The year was 2002. It was my 27th birthday. My father was receiving the Mayor’s Award of Excellence for community service. Darrell Waltrip was there too, accepting the award for excellence in sports. Each recipient stood and spoke and, while I was very proud of my father and felt him to be more than deserving, it was Darrell’s speech that spoke directly to me.
“Find your passion,” he told us that night. Whether that be ballet or racing, teaching or writing, the path to being happy and successful is to zero in on what you do well and follow it.
The speech has never left me and I was reminded of it once again today, as I sat and watched Darrell’s younger brother map out the future of his racing organization in a press conference from Lowe’s Motor Speedway. I couldn’t help but watch Darrell who sat, nodding approvingly, from the front row as Michael Waltrip spoke of passion; passion for what he and wife Buffy had created at MWR; passion for a job he feels lucky to do; passion for the community he is blessed to be a part of; passion for the garage area, which he knows is in his DNA.
“It’s just the way I’ve lived my life,” Waltrip told me from a dark and busy garage. “I’ve watched this sport in 15 years do amazing things and I feel like it was a lot different back when and I just want to be a part of the “pass-through” to make everybody understand that they should be honored to race the cars, not expected.”
“I try to live my life that way; to do the best I can to respect the sport and the France family and all the people that have laid the groundwork before me so I can do this. I don’t take it lightly and I guess that’s why I’m passionate about it.”
Ty Norris, Michael Waltrip Racing’s General Manager, understands. He worked with Waltrip while the two were at Dale Earnhardt Inc. and helped mold what has become MWR.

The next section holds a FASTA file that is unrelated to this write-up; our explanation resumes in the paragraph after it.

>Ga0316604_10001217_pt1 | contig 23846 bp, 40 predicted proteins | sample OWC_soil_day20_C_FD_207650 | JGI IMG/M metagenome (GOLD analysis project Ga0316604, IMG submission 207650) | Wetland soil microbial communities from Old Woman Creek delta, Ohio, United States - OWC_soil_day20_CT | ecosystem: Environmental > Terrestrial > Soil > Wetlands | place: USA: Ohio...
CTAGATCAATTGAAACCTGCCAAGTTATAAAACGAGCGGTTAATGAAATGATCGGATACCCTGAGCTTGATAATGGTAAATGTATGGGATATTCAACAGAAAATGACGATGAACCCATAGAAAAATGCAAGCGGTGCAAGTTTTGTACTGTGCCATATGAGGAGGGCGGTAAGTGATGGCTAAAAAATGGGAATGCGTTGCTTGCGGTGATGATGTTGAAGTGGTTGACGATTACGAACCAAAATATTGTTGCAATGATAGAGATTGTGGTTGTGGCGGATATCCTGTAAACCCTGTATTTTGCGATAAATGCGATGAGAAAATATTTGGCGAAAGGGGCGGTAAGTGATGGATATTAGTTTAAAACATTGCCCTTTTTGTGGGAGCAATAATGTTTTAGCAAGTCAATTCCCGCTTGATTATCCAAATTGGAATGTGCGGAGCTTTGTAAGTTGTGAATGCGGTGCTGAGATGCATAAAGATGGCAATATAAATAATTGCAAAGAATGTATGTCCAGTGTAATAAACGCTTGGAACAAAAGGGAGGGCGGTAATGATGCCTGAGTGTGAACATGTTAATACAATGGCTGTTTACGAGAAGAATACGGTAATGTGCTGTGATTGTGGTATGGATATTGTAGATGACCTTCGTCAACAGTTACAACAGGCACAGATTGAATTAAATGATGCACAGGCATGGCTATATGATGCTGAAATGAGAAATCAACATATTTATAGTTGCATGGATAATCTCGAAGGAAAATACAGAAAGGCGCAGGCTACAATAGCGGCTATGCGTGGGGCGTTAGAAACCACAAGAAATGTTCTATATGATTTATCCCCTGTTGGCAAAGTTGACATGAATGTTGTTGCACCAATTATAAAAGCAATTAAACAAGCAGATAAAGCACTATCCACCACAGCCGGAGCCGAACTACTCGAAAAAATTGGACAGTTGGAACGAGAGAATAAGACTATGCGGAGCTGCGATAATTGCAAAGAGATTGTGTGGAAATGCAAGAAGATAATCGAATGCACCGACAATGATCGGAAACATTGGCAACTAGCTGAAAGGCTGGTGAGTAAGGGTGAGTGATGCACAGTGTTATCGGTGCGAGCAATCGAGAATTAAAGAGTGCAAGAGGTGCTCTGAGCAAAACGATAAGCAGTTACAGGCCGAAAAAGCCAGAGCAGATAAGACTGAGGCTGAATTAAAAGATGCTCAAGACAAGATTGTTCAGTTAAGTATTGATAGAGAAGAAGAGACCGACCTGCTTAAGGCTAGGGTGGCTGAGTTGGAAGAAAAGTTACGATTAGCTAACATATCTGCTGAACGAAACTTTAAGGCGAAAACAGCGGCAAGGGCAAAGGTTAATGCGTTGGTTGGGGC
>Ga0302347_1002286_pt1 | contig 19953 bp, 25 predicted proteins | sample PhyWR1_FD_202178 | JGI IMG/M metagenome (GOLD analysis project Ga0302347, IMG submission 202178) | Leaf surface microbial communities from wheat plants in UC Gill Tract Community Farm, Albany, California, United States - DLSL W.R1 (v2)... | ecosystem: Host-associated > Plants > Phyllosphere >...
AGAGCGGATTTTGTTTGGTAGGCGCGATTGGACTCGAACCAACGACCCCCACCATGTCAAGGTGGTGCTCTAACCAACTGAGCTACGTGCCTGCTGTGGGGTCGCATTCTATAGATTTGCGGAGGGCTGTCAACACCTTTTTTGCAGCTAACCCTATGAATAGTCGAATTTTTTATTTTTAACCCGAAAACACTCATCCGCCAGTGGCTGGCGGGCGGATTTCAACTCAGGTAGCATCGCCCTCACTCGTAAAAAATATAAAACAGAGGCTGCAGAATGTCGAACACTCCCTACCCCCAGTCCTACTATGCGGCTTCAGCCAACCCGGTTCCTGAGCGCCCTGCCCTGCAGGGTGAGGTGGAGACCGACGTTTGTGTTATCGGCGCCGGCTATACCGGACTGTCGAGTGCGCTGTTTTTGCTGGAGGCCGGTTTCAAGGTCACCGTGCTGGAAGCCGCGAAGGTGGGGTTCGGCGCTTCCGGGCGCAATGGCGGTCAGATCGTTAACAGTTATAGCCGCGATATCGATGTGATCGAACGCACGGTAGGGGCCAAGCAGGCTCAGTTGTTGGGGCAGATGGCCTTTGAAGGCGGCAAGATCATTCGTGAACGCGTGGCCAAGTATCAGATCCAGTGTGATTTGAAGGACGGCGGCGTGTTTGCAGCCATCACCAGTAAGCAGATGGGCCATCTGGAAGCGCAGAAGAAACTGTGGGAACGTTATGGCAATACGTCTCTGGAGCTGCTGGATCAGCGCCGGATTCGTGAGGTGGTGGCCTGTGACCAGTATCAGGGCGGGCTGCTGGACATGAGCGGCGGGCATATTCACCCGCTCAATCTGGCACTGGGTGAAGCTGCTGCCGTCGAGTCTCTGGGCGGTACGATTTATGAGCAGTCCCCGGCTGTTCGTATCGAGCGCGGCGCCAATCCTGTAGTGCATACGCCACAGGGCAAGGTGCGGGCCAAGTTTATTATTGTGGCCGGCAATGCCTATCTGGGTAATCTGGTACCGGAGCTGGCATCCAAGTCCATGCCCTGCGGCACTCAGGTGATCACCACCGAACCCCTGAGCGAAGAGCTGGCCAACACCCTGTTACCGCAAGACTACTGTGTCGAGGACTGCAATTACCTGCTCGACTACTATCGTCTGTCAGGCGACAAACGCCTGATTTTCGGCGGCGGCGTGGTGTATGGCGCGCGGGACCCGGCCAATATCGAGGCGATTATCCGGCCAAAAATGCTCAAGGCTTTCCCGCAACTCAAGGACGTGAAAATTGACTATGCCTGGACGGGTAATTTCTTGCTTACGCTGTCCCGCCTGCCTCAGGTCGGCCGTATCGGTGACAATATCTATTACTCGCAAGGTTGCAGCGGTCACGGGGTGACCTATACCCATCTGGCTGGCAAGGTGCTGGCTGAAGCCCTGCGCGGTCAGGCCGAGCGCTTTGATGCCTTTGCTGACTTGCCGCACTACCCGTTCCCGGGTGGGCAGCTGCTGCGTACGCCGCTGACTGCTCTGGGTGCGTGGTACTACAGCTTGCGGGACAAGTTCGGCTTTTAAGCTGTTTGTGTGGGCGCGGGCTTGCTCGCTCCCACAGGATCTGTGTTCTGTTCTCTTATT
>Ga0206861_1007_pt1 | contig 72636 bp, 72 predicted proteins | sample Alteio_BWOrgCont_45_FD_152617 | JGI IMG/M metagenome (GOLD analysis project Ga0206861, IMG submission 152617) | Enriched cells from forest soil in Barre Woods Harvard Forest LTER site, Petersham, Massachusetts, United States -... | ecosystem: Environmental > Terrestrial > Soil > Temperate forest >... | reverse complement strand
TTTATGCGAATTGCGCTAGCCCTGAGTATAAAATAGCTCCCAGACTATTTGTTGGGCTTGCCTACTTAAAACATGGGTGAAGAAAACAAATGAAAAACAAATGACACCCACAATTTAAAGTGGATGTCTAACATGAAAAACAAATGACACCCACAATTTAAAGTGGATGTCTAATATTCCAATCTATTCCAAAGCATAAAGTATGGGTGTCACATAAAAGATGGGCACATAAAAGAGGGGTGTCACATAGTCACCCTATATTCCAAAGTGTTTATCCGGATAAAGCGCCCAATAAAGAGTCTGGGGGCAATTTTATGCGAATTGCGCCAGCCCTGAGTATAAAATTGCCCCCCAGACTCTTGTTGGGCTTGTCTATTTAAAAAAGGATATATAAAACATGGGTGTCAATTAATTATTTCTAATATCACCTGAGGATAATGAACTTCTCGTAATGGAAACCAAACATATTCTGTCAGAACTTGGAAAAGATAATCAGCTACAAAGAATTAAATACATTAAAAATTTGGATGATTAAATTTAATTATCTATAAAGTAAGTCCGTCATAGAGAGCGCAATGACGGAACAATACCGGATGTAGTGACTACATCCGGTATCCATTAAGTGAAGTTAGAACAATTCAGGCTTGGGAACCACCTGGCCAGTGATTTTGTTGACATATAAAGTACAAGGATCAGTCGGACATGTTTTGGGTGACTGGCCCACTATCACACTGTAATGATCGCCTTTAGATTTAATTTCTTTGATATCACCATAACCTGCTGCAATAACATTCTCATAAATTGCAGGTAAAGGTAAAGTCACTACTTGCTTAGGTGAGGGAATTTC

“Michael has a lot of passion to give,” Norris explained. “Whether it’s a charitable event or NASCAR racing: The things he cares the most about he just pours his heart into it. He just becomes obsessed with it and the energy he brings when he talks about this (MWR) gets everybody excited.”
Now you may not be a fan of Toyota’s entry into NASCAR’s Cup Series and you may not be a fan of the driver who spearheaded its entry. Many view Waltrip as more a pitchman than a wheelman and if that’s your opinion, fine. But he’s more than that to a sport that has skyrocketed in popularity and exposure since his first Cup start back in the “old days” (read: 1985). It was a different sport back then; it was a different world. Waltrip knows that, in order to stay in the sport he loves, he must change with the times, or stay one step ahead of it.
“It’s too easy in this sport to get down,” Norris continued. “It’s too easy to let the day-to-day minutia run a negative undercurrent (through the team). He doesn’t allow it. He’s always positive, even when we were in our roughest days. He keeps his energy going because he just loves this thing.”
At first glance, it’s understandable why one wouldn’t get the warm and fuzzies for a guy that just sold half his operation to another “outsider,” some corporate suit that knows P&Ls but not K&Ns. But Waltrip, despite being the eternal optimist, is also a realist. It’s just too expensive for a guy, a racecar driver at that, to survive without more and more money to fund the beast.
We, as fans, must be realists as well. Without guys like Waltrip, whose passion fuels his love for the past, present and future of the sport, what will we be left with? What will the sport become?
Michael left me standing near the garage gate after we spoke, but just before he hopped onto his little golf cart and into the night, he looked back and said something, almost as an afterthought, but with deadly conviction nonetheless, that proved to me his passion and that will stick with me, just as his older brother’s speech years back:
“…and somebody says they saw a boring race last week I wanna hit ’em, ’cause I’ve never seen a boring race; every race I’ve ever seen, I’ve loved it. I’m just a racecar guy.”
Well said, Mikey. If you can’t get behind that kind of fire, you just don’t get it.
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